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A close analysis of the opening and closing scenes of Blade runner the directors cut (1992).

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Introduction

A close analysis of the opening and closing scenes of Blade runner the directors cut (1992) Blade runner a box office flop in 1982 but a 1992 re release hit set Blade runner up to be one of the greatest films of all time. After Indiana Jones and the raiders of the lost ark there was a lot to live up to for Ridley Scott but he failed to deliver. The opening sequence begins with the producers of the film we have AOL time Warner and the 'WB' logo. Shortly after this the credits begin. '' a Michael Deely-Ridley Scott production''. After this for about 2 seconds there is silence then a loud boom synchronised with the title ''Blade Runner''. Then we have the scrolling prologue, which features a gently flowing music, and then almost as in rhythm we hear this boom again. The prologue explains the film maybe a little too much. The words ''Blade runner'', ''Replicants'' were in red as was the opening title. This symbolises that in a way these are connected. Maybe we learn a little too much but this goes on. ...read more.

Middle

In narrative the goodness is related to the protagonist, evil is associated with the villain. The major conflict in the text is mutually between these two opposites. Blade runner indicated the following binary oppositions: Human- inhuman, organic-inorganic, reality-illusion, Death-life. For the replicants their humanity is an illusion. Death is the final state of the replicants and life is with Deckard. In narrative the positive side of opposition is associated with good and vice versa. In Blade Runner this association is ambiguous. We are made to consider in greater depth about the nature of humanity, ''in what does it consist'' In so many narratives the villain is presented as the doppelganger. In Blade runner both seem to be presented in a doppelganger of Deckard. There are a number of ways this association is made. The Ontological status of Deckard is indeterminate because he may be a replicant; there are many small details in the film to suggest this. He has little memory of his child hood and his dream about the unicorn. There is also some evidence of this in the textual analysis. He sympathises with the replicants, he doesn't want to let Rachel know she is a replicant, his reluctance to kill replicants play a part in this. ...read more.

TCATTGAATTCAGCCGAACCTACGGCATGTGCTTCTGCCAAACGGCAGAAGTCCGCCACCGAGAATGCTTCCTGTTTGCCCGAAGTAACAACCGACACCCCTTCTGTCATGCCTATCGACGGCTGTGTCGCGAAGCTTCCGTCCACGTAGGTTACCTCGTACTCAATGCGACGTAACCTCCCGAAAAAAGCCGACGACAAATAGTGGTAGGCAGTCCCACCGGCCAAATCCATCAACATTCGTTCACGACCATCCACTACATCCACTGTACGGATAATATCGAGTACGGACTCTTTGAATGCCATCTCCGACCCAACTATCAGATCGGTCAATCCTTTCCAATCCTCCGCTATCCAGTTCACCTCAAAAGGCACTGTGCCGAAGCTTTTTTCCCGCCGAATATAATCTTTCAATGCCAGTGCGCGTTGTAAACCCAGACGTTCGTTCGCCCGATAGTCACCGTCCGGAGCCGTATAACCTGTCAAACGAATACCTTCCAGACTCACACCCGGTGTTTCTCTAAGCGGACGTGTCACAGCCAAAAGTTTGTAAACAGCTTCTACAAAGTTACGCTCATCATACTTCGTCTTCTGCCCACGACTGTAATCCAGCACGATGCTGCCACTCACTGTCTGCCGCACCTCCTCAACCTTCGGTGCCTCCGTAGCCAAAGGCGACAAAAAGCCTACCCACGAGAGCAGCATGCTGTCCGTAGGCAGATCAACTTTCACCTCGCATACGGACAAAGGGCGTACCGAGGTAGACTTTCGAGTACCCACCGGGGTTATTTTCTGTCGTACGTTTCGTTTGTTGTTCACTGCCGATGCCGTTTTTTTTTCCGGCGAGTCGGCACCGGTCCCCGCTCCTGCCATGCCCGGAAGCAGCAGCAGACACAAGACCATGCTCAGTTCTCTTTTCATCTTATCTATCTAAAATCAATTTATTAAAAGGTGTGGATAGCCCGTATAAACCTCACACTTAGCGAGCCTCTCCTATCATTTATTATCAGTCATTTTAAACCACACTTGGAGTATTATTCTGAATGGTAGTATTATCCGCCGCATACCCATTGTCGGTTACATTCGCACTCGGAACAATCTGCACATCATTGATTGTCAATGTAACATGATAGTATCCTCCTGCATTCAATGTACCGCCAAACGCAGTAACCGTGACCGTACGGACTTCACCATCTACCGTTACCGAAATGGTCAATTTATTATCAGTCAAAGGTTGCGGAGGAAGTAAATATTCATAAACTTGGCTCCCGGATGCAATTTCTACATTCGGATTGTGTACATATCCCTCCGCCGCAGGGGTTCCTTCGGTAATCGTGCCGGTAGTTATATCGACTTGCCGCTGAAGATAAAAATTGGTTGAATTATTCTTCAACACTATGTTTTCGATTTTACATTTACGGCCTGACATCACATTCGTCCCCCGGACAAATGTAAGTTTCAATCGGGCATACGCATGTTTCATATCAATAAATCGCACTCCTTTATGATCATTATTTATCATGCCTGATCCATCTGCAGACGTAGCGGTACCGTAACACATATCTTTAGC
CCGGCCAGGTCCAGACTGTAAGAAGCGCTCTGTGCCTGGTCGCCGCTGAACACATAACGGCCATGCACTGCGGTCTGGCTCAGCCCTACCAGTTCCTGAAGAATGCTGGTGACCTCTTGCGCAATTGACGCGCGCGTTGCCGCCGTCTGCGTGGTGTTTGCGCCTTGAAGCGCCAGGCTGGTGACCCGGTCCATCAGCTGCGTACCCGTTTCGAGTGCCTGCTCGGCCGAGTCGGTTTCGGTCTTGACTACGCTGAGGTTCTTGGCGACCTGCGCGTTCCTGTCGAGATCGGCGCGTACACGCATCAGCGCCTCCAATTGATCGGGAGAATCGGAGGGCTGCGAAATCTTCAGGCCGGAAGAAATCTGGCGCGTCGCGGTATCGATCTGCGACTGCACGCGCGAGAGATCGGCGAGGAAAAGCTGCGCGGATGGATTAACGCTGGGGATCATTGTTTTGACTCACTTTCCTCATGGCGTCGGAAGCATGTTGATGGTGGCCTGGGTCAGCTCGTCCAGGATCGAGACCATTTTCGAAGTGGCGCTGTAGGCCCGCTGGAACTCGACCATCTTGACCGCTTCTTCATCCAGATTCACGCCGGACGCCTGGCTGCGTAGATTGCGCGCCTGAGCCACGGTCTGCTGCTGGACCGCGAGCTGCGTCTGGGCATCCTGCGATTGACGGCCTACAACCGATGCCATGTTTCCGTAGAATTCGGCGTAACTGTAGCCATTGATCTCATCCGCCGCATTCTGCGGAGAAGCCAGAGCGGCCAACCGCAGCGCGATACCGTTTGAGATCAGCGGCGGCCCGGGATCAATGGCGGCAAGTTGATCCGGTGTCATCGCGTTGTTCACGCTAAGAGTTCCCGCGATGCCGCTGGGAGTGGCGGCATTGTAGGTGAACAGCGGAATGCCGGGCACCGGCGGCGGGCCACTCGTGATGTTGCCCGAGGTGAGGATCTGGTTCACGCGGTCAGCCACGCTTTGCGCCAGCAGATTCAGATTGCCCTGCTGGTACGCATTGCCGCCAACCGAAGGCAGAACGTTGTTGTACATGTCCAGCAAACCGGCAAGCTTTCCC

Conclusion

The unicorn sequence can be looked at from a different way. The unicorn is a mythical beast that can be tamed by a virgin, this dream came when he was falling in love with Rachel. At the End Gaff could be saying that Deckard now has a meaning in life through is love and commitment for Rachel. ''blow the Gaff'' means to reveal secrets about the world, as gaff does about the characters. At the end Deckard picks up the unicorn and Gaff's words come back to him, ''too bad she wont live, but then again who does'', he acknowledges these words as we see him nod. He accepts these words with commitment, he knows that in the end we all have to die so the little time we have should be spent well. What the film is saying is to be human you must be able to empathise with others, who are different in the case the replicants. Deckard's humanisation, occurs in the final scenes with batty, ''now you know to live in fear''. Deckard goes into the lift there is a small fade out then another boom the words 'a Ridley Scott production'. ...read more.

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